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Bakeries are everywhere around us. Many of these places provide muffins with a lot of added ingredients that are not healthy for you and your family. In fact the average shop muffin has over 455 calories in it and weights up to 30g. As a matter of fact bigger does not mean better. Below are reasons you should avoid eating store bought muffins.

Quite often the muffins you get in the market, convenience store or even gas stations have added ingredients to preserve the muffins when they are on the shelf. Homemade muffins last only for a few days before they start to become bad. When they are bought from the store the owner does not know how long it will take to sell the products and have to extend their shelf life. These added ingredients over time may be harmful to you and your family.

Another reason is the muffins purchased in the stores are filled with processed sugars and processed fats which are as well bad for your health. That is also the reason these muffins have so many calories. When you bake the same muffins at home you can reduce the amount of processed sugars and fats by substituting some of those ingredients. This will lower the calories and fat intake that you will be consuming. The health is of the highest importance. Small changes to your diet will allow you to be healthy and intake fewer calories a day. Baking your own muffins can help you do this simply and easily while knowing what they are consuming on a daily basis.

Muffins are pretenders. They act like they are for breakfast and that they are perfectly acceptable to eat them first thing in the morning, when you would probably think carefully before eating a piece of cake for breakfast. Muffins are simply cake. Repeat this to yourself at least five times.

When you think about muffins it is a little easier to understand. Muffins are not as well disguised as a healthy breakfast options as some other meals. They are like the drag queen with the five o’clock shadow. Muffins are at least 665 calories. That is not a small number. Now you will shudder to think what will happen to you if you eat that muffin every day.

The other reason to avoid muffins altogether is that even the ones that try to be lower in calories are not that low calorie. Some companies make their best effort to make muffins seem healthy with a zucchini walnut muffin made with real zucchini. Do they commend themselves for resisting the lobbying power of the fake zucchini? Do not think so, but the muffin is still 485 calories. For 485 calories, you would rather eat a ton of dark chocolate straight up. That is a more delicious choice. And you have to say that every so- called low fat muffin that you have tried just does not taste that great. That is why you save cake for dessert and eat it in all its high calorie glory.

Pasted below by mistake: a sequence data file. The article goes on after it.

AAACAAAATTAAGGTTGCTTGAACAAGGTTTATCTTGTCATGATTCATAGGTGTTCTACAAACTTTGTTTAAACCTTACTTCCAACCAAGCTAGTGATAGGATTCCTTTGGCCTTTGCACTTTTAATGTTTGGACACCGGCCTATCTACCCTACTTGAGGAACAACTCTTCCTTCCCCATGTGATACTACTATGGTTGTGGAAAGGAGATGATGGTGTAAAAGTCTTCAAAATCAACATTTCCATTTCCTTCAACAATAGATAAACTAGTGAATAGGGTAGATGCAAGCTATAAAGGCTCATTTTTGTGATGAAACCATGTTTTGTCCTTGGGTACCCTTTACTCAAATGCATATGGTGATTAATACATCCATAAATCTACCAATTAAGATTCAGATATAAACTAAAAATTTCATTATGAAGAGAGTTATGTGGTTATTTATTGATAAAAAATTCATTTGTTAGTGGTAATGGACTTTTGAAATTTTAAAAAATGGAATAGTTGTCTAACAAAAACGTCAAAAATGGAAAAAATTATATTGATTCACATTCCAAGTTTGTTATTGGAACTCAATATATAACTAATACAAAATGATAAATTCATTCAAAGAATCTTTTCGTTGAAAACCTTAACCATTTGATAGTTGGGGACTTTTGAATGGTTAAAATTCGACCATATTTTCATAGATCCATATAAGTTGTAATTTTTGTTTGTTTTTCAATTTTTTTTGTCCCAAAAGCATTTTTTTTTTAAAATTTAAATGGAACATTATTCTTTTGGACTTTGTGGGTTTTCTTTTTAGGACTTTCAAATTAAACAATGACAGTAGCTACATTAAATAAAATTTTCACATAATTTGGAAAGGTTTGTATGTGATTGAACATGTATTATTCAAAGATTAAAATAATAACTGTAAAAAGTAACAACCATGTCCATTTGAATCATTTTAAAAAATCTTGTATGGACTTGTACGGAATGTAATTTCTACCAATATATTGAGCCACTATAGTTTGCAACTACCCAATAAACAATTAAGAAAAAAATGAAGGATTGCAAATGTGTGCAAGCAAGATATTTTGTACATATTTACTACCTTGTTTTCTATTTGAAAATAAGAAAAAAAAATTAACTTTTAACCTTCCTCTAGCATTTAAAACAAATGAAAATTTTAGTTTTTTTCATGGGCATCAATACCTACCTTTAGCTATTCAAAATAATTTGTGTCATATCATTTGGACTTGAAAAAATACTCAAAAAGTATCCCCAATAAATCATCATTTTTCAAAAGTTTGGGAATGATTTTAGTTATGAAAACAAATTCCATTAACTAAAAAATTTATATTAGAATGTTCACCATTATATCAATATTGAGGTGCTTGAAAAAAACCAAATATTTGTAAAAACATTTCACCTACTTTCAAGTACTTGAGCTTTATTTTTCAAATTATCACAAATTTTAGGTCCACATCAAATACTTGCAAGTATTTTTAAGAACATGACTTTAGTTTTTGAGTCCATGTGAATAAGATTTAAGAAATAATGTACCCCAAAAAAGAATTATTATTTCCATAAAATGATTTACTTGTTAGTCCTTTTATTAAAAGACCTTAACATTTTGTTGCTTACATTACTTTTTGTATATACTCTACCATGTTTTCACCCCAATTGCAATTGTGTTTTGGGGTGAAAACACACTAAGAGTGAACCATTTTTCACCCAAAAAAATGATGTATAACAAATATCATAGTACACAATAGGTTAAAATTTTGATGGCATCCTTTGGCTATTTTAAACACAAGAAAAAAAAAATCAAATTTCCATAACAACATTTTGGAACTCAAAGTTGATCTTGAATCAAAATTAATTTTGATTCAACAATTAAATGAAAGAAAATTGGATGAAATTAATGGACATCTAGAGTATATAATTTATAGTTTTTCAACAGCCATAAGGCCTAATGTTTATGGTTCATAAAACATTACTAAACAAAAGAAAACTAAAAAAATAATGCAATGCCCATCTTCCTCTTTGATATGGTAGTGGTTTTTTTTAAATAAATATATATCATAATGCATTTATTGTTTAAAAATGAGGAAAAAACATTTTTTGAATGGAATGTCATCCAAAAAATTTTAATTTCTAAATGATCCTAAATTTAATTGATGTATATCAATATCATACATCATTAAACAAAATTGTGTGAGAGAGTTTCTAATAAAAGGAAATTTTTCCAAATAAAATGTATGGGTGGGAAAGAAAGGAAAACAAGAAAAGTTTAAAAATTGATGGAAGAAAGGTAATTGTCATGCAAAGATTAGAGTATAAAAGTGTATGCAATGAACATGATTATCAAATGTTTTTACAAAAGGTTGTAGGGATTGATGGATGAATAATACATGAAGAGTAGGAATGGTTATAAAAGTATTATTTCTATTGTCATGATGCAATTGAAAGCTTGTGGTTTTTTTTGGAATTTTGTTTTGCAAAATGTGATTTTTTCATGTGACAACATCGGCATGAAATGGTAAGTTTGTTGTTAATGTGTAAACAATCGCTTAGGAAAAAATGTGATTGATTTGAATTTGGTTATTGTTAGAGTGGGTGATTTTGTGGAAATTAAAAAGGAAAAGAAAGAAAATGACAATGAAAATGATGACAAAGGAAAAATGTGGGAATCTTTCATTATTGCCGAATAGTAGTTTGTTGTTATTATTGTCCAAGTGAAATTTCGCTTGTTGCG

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The frozen food section of the grocery store contains foods ranging from pizza and snack foods to traditional meat-loaf-and-mashed-potato dinners to meals targeted at people with health concerns including weight loss, heart health and vegetarian eating.

Despite all the advertisements promoting weight loss-oriented meals, many consumers are confused about whether “diet” dinners really offer the help they need.

Research clearly shows that today’s exploding portion sizes are making weight control more difficult for many people. One advantage frozen meals offer is that they are portion-controlled, preventing overeating if you only eat one dinner. Even if you don’t plan to continue eating frozen meals on a permanent basis, you might use them long enough to help you readjust your expectations of what constitutes a normal portion size.

Those who use frozen diet meals often argue that these are the easiest way for a busy person to get a healthful, low-calorie meal. If the alternatives are eating high-fat choices from fast-food restaurants or cafeterias, or simply grazing on a variety of snack foods instead of bothering to fix a meal “from scratch,” these frozen meals look pretty good.

Too few calories
However, in the long run, this can promote an all-or-nothing mentality: When the frozen meals are not available, people go back to their old habits because they haven’t learned how to make other healthful choices that fit their lifestyle.

Some people look for meals as low in fat and calories as possible. Products that flaunt content “less than 300 calories” may actually be too low in calories for many people. If calories are spread fairly evenly through the day, as is usually recommended, then such a meal was designed for someone who eats only 1,000 calories a day. Diets containing 1,000 to 1,200 calories are really too low to meet the metabolic needs of most adults.

If calorie intake is limited to 1,000 to 1,200 calories, metabolic rate may slow down, making weight control more difficult. Metabolism is the burning of energy (calories) for functions needed to stay alive, such as digestion, growth, blood circulation and healing.

Not enough veggies
Many people who aim for such a low calorie intake end up so hungry or low on energy that they start grabbing snacks high in calories and lacking in nutrients after only a few hours.

Not only are these “under 300 calorie” meals too low in calories to satisfy you for a few hours, they also tend to provide only a small fraction of the vegetables, fruits and grains you need. Current recommendations to promote overall health and lower cancer risk call for a total of five to eleven servings of vegetables and fruits a day.

Even when calories are reduced to create weight loss, two-and-a-half to three cups a day (5 or more servings) of these foods are recommended. Most frozen meals supply a very small portion of fruits and vegetables.